I needed to be Emily.

That was the answer all along!


It can be really hard coming from a control-freak, Type A, regimented reality to being told you need to relax, slow down, and live life simpler. I know this all too well! However, I think it’s a key component of recovery that no one seems to touch on! We all spend our lives controlling food completely! Even when I suffered from binge eating, I would binge, then try to control my diet once again the very next day!


Then, we go into a phase of recovery where we are still trying to control. Still trying to plan and protect ourselves from being ourselves. Still trying to find the solution online, follow someone else’s recovery EXACTLY, find the answers and never sway from the meal plan at hand.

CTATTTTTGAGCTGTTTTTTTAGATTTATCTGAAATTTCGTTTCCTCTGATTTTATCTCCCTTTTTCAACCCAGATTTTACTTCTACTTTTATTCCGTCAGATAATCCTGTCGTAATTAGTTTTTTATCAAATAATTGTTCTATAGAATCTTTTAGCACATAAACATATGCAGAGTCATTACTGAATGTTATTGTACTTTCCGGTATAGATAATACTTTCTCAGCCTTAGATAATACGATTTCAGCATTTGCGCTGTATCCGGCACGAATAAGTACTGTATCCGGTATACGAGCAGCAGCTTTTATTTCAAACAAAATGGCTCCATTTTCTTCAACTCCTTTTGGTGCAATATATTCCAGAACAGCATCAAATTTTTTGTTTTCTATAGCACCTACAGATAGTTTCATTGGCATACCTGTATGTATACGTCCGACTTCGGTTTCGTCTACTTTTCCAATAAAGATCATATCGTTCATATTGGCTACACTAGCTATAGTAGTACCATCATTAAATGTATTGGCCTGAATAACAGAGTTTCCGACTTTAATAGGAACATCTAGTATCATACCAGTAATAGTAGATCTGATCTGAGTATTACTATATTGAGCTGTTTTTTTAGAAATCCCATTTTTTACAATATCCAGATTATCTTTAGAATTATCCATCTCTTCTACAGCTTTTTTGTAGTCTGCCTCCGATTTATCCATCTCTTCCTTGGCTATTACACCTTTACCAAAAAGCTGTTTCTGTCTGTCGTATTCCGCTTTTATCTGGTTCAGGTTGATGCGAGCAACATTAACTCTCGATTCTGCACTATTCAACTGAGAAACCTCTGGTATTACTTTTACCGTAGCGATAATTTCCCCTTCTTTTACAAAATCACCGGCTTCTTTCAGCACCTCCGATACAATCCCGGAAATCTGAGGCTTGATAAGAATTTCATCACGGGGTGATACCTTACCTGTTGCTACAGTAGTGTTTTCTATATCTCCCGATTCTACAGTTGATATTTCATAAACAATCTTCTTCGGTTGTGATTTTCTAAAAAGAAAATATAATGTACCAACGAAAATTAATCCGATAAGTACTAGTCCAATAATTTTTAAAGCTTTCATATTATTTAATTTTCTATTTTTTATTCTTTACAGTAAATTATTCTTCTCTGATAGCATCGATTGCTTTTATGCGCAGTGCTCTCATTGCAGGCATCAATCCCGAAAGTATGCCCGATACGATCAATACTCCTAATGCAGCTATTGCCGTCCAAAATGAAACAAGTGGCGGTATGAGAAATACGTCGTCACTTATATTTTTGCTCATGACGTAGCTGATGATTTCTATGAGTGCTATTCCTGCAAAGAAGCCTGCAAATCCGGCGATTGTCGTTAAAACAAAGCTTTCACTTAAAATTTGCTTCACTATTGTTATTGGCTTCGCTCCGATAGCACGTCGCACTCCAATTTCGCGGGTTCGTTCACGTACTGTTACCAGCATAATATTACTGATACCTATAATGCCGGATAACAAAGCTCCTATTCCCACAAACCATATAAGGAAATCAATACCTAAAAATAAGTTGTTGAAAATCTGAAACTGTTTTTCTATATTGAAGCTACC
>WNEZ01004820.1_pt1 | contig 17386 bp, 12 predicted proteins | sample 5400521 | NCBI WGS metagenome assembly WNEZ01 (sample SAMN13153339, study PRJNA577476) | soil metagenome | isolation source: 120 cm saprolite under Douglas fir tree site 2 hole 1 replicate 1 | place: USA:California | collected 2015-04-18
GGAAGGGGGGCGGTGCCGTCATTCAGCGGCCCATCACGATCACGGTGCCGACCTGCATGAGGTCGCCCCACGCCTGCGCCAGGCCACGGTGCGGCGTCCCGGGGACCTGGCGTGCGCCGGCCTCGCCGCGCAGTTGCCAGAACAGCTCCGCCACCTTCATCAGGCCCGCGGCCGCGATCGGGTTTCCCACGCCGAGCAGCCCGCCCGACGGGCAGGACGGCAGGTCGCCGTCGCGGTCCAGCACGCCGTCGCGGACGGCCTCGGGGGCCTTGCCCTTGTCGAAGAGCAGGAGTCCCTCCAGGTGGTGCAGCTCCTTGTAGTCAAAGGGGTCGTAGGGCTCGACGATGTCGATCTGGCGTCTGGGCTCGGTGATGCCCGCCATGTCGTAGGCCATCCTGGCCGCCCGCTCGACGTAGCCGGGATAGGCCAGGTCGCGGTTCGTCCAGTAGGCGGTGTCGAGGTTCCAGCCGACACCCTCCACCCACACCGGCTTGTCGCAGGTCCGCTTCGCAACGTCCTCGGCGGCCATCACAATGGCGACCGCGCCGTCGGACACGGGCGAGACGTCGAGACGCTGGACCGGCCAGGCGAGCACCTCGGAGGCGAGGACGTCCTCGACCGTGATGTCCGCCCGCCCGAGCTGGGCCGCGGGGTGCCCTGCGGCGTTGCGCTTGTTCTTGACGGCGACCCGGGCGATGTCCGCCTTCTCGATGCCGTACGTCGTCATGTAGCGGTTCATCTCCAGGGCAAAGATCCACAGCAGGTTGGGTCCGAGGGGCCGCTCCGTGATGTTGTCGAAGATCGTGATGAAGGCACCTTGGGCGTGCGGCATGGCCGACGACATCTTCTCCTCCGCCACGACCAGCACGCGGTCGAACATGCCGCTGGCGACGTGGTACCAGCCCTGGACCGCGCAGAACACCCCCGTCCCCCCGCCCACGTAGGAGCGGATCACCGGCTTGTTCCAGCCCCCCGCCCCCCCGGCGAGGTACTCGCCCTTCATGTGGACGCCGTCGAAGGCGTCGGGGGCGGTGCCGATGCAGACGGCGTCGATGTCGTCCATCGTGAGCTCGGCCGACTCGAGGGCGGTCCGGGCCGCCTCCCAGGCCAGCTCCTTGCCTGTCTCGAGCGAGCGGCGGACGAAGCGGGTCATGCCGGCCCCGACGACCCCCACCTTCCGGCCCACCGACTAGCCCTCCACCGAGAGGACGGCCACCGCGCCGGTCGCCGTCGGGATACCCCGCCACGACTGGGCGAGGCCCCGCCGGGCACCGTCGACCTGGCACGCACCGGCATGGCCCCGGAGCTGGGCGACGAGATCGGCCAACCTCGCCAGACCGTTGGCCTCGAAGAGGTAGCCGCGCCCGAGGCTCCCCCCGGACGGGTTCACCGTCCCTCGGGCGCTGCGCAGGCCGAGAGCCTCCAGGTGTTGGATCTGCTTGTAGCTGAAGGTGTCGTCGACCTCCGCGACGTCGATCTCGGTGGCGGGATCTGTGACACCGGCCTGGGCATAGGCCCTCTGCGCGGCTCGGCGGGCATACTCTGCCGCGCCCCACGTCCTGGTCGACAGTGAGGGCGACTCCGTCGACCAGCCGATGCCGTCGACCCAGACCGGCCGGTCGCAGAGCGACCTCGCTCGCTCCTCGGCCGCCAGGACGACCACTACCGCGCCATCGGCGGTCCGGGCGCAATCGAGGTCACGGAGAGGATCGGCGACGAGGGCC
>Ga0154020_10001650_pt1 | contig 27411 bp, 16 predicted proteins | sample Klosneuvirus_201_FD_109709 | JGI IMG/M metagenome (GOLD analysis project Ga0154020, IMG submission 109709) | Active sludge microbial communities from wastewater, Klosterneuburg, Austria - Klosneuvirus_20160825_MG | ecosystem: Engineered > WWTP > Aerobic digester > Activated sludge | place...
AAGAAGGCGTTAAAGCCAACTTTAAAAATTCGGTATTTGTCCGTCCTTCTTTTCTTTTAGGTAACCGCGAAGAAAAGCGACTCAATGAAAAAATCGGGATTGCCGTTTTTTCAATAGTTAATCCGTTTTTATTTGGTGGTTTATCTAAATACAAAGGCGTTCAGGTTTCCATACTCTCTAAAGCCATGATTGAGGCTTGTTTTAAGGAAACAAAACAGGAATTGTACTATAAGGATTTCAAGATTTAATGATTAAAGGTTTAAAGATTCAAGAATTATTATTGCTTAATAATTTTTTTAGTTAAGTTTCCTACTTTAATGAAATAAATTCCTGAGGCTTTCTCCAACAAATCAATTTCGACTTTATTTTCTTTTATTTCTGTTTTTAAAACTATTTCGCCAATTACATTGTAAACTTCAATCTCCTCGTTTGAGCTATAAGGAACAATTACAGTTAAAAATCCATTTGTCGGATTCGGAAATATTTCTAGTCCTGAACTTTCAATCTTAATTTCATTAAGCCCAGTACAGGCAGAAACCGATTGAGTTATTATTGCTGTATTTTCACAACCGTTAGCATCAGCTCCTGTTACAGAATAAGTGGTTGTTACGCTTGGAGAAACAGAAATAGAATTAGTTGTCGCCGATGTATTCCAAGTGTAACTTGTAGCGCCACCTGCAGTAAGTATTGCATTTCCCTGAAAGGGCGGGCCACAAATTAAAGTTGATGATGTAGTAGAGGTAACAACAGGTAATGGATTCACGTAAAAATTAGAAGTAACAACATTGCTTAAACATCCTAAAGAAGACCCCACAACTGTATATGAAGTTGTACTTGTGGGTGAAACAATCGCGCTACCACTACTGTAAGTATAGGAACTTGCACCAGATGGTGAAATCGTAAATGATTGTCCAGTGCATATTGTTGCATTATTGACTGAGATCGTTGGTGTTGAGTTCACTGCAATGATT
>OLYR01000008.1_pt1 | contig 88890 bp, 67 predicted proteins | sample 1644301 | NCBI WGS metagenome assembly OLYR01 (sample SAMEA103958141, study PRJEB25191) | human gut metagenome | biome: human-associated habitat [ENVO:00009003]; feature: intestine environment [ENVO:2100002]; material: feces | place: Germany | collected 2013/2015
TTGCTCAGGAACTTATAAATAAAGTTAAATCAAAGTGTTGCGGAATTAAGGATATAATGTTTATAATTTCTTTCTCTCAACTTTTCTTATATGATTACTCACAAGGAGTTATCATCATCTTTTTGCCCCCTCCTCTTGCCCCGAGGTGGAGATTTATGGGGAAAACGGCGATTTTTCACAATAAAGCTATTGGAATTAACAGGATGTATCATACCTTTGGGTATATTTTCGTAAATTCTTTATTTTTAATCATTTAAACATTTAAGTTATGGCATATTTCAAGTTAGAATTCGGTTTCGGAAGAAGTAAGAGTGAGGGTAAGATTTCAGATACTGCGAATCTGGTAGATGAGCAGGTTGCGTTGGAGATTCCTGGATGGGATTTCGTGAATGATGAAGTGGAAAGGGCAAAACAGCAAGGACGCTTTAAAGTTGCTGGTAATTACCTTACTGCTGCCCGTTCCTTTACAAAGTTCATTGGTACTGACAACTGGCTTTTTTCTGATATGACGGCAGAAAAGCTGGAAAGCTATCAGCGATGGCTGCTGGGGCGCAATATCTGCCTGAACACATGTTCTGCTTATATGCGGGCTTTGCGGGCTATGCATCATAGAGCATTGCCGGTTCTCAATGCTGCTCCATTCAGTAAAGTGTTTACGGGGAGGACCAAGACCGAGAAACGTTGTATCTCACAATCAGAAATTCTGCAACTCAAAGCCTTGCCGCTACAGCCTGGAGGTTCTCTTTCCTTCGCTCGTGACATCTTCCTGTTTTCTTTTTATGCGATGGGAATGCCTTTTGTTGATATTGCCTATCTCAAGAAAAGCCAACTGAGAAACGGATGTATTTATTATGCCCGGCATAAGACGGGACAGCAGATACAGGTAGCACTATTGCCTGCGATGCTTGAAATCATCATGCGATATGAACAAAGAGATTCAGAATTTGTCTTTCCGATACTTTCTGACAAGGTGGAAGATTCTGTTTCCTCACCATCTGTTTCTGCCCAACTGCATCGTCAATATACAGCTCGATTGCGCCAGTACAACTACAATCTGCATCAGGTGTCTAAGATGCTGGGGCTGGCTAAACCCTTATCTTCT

We need to let go.
And surrender that though we may be scared of the unknown, we may be fearful of losing our control...for me, the only thing my control ever brought me was more times I felt completely out of control.

For the more you try to control something, the more you try to perfect something, the more control it has over you.

& that’s the whole purpose of recovery: to stop being controlled by the things you so desperately try to hold rigid.


Sincerely, XO Emily

Sincerely, XO Emily || 2020

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The information provided on this website is for informational/educational purposes only. It is not intended to replace a one-on-one relationship with a qualified healthcare professional or be a substitute for medical advice, diagnosis, or treatment. Always consult your physician or other healthcare professional before making any changes to your diet, medical plan, or exercise routine.